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Thread: Blackstone horse drawn grubber

  1. #1
    Junior Member
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    Jun 2020
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    Wexford, Ireland
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    Blackstone horse drawn grubber

    Hi there, I'm new to this forum and I have some questions about a Blackstone grubber that I just recently bought to save it going to the skip. The inside of the wheel hubs have 1899 cast into them and I'm assuming this is the year of manufacture, is that correct? Please see photos attached. What caught my attention was the wheel design as I think they look really well, perhaps it was a common design but most that I have seen have more solid spokes and don't look as decorative. The spokes are made of channel iron and are curved with steel infill between them. They are made in triangular sections that are cast into the hub and then riveted to each other and to the outer rim, there are nine spokes in total. One thing that I did find odd is that some of the sections are also curved inward somewhat on the rim side, to various degrees, and some have no curve, the curved ones have steel infill between them and the outer rim similar to the infill between the spokes. The only thing I could think of was that perhaps this was done to allow for the installation of the outer rim so that it was a snug fit and concentric with the hub, does this sound plausible or is there another explanation for it?
    Another question I have is in relation to a pulley that is fixed to the bottom of the cog wheel which allows the tines to be moved up and down, what is the purpose of this pulley? I have searched online but cannot find anything resembling this from Blackstone so any information would be greatly appreciated (photos, images, catalogues, adverts, parts lists, spares etc. etc.)

    Anyway I'm interested to hear your thoughts as I'm a complete novice. I would like to eventually restore it to as near original as possible but it may take some time.

    Many thanks,
    Fran.


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  2. #2
    Senior Member
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    Re: Blackstone horse drawn grubber

    Looking at the photos, I'd say the 'steel infill' you mention is actually corrosion that has forced the pieces of channel apart between the rivets. This is why some parts of the rim and spokes are more distorted than others.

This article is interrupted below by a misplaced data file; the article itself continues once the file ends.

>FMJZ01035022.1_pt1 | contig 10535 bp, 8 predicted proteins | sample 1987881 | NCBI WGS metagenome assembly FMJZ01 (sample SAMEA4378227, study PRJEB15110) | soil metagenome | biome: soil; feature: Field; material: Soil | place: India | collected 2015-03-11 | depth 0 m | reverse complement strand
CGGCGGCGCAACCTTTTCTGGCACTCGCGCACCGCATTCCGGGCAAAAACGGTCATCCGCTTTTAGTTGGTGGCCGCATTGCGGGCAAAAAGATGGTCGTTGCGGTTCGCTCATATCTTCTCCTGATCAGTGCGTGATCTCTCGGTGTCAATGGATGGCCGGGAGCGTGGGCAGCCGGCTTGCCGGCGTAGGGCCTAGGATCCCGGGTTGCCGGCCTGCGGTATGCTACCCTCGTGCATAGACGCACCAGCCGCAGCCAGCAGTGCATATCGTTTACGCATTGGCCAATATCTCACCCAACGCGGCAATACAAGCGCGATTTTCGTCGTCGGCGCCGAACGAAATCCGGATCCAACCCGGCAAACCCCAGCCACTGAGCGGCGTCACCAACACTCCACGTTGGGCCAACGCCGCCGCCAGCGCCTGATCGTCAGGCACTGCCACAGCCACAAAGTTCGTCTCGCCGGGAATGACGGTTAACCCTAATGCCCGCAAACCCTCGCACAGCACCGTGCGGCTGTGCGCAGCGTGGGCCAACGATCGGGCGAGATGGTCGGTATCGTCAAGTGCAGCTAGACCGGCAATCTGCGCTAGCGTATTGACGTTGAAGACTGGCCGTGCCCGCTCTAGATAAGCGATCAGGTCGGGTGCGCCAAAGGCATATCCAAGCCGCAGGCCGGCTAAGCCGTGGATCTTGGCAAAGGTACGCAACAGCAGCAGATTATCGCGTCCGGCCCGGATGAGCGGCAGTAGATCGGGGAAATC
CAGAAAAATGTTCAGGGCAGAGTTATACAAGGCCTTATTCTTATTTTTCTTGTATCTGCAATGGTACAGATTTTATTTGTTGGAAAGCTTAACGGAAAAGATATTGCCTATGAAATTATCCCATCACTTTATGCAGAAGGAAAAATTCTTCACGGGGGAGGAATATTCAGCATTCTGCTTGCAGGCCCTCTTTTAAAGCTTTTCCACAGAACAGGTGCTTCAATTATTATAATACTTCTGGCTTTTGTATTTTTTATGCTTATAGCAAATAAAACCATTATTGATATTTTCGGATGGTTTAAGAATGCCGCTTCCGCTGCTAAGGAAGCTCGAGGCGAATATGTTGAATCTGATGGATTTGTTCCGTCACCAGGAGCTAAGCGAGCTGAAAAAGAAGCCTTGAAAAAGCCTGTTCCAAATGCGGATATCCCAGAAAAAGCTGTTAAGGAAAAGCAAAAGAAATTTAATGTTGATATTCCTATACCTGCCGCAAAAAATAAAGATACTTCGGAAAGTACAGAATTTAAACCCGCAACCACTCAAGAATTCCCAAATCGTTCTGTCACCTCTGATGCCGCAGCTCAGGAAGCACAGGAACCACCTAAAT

If you take a hammer and punch and give some of the 'steel infill' a whack, I don't think there'll be any actual steel in there.

    Don't know about the pulley, but if it's been converted from horse-drawn to tractor it might be something to do with working the lever from the tractor seat with a rope.

  3. #3
    Junior Member
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    Wexford, Ireland
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    Re: Blackstone horse drawn grubber

    Quote Originally Posted by MC130 View Post
    Looking at the photos, I'd say the 'steel infill' you mention is actually corrosion that has forced the pieces of channel apart between the rivets. This is why some parts of the rim and spokes are more distorted than others.
    If you take a hammer and punch and give some of the 'steel infill' a whack, I don't think there'll be any actual steel in there.

    Don't know about the pulley, but if it's been converted from horse-drawn to tractor it might be something to do with working the lever from the tractor seat with a rope.

    Thanks for that MC130! Yes it could possibly be corrosion but I don't know if you would get that much rust build up? There are a few spokes still more or less intact with little evidence of deep rust but yet they have a large volume of material between them. What could have corroded to create that amount of rust? The material is definitely ferrous but it is very crumbly in texture with multiple layers clearly evident which I thought was just the 'grain' in the steel.

    Yes that is a possibility in relation to the pulley. It does look to be original however given the shape of the bottom of the cog wheel where it is attached. Given its position it doesn't look well placed to operate the lever either.

    Cheers,
    Frank.

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